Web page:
Former Kiambu Governor William Kabogo has lost a bid to retain a seven-acre parcel of land in Westlands, Nairobi, after the appellate court dismissed his case and upheld a decision directing him to pay the owner Sh100 million for trespass.
Three judges of appeal described the takeover of the parcel on Church Road in Westlands as “outright typical Kenyan-style land grabbing”.
Justices William Ouko, Fatuma Sichale and Kantai ole Sankale said Mr Kabogo, through his company Caroget Investments Ltd, together with officials from the Land ministry and those from the defunct City Council of Nairobi, colluded to alienate private land that had an owner.
“The totality of what we have said is that the first respondent’s title was unimpeachable while that of the appellant was tainted with fraud, illegalities and irregularities,” the judges said.
The court said the “lightning speed with which the entire transaction was executed”, from the moment the property was transferred to Caroget, to the point it was set to sell it to White Horse Investment Limited, all within four months, “smacked of fraud, bad faith and deceit”.
The property, which in 2013 was valued at Sh1.8 billion as per a report filed in court, belongs to Nayan Patel, through Aster Holdings Ltd.
Environment and Land Court judge Elijah Obaga had quashed the transfer of the land to Mr Kabogo stating that it had fraudulently been registered in the name of Caroget.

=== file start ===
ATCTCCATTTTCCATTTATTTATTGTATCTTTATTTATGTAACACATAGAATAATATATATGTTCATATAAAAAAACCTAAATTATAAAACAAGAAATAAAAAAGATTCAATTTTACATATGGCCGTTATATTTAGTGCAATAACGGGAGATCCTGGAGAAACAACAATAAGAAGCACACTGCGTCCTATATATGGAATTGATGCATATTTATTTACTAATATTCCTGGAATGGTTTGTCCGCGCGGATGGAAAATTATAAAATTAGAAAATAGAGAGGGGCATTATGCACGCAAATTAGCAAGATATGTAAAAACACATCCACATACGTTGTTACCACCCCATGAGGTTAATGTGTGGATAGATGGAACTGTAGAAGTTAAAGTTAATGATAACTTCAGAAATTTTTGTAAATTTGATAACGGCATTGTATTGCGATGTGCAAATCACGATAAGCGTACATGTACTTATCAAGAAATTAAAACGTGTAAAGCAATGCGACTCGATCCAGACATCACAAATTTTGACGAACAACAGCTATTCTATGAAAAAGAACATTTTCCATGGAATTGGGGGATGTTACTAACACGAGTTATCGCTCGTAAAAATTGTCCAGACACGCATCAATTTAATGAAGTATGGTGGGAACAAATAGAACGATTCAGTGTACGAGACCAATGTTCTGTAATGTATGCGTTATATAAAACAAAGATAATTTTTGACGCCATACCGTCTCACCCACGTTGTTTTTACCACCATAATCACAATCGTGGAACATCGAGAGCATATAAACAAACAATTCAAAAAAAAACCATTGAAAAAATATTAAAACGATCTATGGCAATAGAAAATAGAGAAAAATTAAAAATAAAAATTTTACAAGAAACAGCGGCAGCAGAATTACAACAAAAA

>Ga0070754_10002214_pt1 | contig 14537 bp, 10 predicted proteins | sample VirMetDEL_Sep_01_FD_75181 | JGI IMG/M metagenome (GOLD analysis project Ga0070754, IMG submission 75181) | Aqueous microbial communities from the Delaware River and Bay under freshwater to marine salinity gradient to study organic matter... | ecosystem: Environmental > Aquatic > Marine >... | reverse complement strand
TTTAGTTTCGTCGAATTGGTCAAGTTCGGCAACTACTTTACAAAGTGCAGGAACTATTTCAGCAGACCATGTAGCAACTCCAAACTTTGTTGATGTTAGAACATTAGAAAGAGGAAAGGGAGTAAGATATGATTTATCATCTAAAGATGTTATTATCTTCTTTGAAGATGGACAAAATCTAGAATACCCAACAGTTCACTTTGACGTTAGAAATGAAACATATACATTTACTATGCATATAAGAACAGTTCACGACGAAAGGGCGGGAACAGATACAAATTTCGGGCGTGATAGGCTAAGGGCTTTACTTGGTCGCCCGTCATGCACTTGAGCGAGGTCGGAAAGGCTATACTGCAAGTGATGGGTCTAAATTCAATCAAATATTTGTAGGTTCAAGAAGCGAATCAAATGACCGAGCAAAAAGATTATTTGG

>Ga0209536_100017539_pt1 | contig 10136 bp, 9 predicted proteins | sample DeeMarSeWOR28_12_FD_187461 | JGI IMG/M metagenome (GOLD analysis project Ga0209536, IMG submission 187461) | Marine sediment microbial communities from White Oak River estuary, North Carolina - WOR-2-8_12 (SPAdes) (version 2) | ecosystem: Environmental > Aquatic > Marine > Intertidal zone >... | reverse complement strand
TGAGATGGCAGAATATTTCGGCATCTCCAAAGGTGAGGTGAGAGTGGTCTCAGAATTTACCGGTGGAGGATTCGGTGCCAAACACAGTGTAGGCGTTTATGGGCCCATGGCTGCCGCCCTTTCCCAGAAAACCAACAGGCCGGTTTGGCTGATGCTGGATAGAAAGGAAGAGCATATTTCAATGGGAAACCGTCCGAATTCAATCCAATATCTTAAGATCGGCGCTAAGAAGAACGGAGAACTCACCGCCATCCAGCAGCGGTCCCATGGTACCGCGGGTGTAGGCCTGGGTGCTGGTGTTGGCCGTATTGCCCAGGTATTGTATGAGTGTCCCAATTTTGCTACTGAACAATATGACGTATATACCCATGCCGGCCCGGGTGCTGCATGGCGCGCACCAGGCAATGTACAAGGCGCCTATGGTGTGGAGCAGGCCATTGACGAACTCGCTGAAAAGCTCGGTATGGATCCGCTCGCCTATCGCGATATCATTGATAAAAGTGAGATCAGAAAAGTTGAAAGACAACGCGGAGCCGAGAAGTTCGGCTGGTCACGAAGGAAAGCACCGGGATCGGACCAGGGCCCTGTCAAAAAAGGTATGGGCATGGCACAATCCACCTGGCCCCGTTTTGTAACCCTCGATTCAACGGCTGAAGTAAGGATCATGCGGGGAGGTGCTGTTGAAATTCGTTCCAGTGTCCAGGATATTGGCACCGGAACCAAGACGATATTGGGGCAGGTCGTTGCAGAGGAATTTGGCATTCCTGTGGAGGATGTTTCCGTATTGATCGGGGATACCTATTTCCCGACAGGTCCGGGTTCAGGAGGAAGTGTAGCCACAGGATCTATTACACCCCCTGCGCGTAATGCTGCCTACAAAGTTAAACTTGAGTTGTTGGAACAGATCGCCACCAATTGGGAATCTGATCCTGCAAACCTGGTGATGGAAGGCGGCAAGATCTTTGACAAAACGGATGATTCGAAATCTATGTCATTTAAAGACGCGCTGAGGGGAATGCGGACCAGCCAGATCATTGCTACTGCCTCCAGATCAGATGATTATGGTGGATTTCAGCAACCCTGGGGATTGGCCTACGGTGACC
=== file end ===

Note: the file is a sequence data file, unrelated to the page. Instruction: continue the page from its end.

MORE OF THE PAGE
But Mr Kabogo moved to the Court of Appeal seeking to quash the decision by Justice Obaga, insisting that he had applied to the City Council in 2007 and was duly allocated the land for a 99-year lease.
The former Kiambu County boss said he attempted to sell the property to White Horse Investments Limited for Sh200 million but failed when he was told that its title was irregularly obtained, leading to its cancellation.
But Justice Obaga said the City Hall had actively participated in the fraud leading to the registration of Caroget as the owner of the property. Caroget then invaded the property and occupied it for more than 10 years.
Mr Patel, through lawyer Cohen Amanya, said he had a certificate of title, which in law was conclusive evidence of its proprietorship.